New functions in the Lunar Cube module in 2016.1 allow you to easily plan lunar insertion and orbit change maneuvers. In the following pictures you can see a lunar orbit insertion from a hyperbolic orbit. In all figures the lunar terrain is exaggerated by a factor of 10.
The same maneuver looking down on the orbit plane. The green arrows are the force vectors.
The following figure shows a two maneuver sequence. The first puts the spacecraft into an elliptical orbit. The second circularizes the orbit.
We are adding the Lunar Cube Module in 2016.1 to our CubeSat Toolbox for MATLAB! It allows users to analyze and simulateCubeSats in lunar transfer and lunar orbit. It includes a new dynamical model for CubeSats that includes:
- Earth, Moon and Sun gravity based on the JPL ephemerides
- Spherical harmonic lunar gravity model
- Reaction wheels
- Power generation from solar panels
- Battery energy storage
- Variable mass due to fuel consumption
- Solar pressure disturbances
- Lunar topographic model
- New graphics functions for lunar orbit operations
- Lunar targeting function
- Lunar mission control function for attitude control and orbit control
The module includes a script with a simulation of a 6U Cubesat leaving Earth orbit and reaching the moon. The following figure shows the Earth to Moon trajectory.
This figure shows the transfer orbit near the moon. The lunar topography is exaggerated by a factor of 10 to make it visible. It is based on Clementine measurements.
Here are results from the new LunarTargeting function. It finds optimal transfers to lunar orbits. The first shows the transfer path to the Moon’s sphere of influence.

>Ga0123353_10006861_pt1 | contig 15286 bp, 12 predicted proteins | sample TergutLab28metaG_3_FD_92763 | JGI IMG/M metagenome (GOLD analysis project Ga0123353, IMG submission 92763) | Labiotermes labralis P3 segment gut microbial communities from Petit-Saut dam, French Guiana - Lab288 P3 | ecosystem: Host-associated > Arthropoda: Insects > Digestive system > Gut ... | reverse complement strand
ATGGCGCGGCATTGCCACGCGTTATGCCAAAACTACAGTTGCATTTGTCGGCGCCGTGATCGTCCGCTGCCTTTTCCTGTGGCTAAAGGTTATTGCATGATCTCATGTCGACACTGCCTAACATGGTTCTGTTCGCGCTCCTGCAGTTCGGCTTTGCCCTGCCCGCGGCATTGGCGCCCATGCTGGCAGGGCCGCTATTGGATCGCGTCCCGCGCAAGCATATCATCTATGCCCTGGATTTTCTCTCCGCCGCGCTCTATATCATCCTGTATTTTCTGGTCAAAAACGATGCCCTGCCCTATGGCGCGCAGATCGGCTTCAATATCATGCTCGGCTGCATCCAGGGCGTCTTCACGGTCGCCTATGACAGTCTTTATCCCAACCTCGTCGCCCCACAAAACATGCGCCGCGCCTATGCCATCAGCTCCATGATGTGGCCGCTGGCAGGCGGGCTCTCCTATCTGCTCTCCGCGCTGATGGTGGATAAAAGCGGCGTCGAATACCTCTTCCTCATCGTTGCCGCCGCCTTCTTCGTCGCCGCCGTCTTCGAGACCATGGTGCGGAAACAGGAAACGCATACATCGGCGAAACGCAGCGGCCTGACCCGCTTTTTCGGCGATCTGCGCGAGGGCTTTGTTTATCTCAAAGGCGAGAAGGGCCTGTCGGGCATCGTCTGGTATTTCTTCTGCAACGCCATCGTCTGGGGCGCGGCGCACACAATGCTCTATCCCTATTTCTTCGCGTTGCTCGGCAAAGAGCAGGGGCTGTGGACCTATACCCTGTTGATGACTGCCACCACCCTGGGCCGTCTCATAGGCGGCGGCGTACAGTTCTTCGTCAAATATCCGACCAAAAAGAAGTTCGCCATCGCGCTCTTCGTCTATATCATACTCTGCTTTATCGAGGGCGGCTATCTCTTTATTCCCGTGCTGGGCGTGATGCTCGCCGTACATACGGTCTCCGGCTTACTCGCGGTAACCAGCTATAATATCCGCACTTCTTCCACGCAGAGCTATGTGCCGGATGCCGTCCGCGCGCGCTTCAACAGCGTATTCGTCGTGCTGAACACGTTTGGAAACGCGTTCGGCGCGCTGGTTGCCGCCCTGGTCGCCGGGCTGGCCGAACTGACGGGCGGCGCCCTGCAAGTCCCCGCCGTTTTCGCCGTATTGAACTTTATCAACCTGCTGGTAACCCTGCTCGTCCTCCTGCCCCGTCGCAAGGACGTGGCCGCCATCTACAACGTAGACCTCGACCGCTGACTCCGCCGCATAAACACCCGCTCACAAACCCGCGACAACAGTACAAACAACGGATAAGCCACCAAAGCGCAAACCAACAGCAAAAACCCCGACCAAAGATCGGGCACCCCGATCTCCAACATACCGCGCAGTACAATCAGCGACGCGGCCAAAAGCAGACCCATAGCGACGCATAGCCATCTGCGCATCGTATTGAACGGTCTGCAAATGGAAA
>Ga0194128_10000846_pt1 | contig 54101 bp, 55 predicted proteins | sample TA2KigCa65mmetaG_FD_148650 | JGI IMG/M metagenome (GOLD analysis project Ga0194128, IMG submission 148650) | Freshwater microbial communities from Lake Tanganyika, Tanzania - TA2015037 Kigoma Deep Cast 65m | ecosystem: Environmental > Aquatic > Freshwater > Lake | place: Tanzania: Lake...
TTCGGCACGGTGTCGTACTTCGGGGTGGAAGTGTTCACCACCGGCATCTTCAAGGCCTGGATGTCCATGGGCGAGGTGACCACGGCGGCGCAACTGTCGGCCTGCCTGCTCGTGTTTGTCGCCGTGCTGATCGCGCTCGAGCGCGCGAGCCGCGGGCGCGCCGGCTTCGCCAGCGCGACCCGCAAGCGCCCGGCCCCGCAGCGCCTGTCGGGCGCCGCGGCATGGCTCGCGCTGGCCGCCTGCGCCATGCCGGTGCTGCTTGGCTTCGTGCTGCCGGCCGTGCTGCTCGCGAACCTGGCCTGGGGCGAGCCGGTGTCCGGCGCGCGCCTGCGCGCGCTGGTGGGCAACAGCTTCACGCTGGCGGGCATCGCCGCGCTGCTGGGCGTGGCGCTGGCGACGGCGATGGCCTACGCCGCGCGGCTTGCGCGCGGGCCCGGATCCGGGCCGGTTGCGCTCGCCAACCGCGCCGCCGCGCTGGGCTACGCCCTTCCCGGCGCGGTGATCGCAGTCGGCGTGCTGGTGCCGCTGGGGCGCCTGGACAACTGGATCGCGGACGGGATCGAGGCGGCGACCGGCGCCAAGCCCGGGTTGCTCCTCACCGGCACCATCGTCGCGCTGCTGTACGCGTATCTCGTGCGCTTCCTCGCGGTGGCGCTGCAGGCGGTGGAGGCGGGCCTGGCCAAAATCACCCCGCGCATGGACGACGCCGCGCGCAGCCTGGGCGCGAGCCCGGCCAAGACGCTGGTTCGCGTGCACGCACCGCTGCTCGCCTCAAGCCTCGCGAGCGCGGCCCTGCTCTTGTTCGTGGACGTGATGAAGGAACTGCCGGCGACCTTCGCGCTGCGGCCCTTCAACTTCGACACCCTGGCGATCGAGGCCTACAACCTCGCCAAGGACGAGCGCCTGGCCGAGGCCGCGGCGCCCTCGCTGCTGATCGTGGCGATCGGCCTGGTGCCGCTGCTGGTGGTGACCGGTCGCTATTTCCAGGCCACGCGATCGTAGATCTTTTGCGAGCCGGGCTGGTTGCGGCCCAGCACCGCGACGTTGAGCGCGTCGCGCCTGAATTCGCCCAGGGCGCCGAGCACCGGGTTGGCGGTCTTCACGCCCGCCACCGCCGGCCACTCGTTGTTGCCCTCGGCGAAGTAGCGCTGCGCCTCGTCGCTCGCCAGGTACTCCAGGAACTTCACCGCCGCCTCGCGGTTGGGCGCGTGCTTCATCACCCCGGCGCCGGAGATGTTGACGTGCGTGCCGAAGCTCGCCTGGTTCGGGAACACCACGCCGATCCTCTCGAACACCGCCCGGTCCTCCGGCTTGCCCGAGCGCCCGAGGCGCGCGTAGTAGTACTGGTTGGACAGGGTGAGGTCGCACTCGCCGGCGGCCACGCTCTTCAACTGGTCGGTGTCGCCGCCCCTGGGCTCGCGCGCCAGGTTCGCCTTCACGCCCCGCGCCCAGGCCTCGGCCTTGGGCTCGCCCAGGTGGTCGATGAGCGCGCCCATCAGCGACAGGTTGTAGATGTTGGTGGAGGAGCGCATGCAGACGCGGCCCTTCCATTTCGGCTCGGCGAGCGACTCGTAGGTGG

The next shows the lunar hyperbolic orbit. In this case the transfer is into a high inclination lunar orbit.
Contact us for more information!
Stofiel Aerospace LLC had a display at the Consumer Electronics Show. They invited Princeton Satellite Systems to display its products on their table. The booth is shown in the following picture. You can see Stofiel’s rockets.
Here is a closeup showing our 3U CubeSat with a camera mounted in one of the bays.
Members of the Stofiel team:
More members of the Stofiel team:
Stofiel Aerospace LLC is an aerospace solutions company created by five U.S. military veterans from Cleveland, Ohio. Stofiel Aerospace LLC is currently developing a portable micro/nano-satellite launch system. Their revolutionary system drastically reduces the wait time for small payloads to reach low Earth orbit to days, not years. By utilizing solid rocket motors and Hydrogen-filled balloons, their system finally offers CubeSat manufacturers and clients the opportunity to be considered a “primary payload” for orbital missions. Currently, they are partnered with the Ohio Aerospace Institute in Cleveland, Ohio and working for further funding to continue development of this industry-changing technology. For inquiries, please contact Jason Beeman, CFO at (440) 994-9035.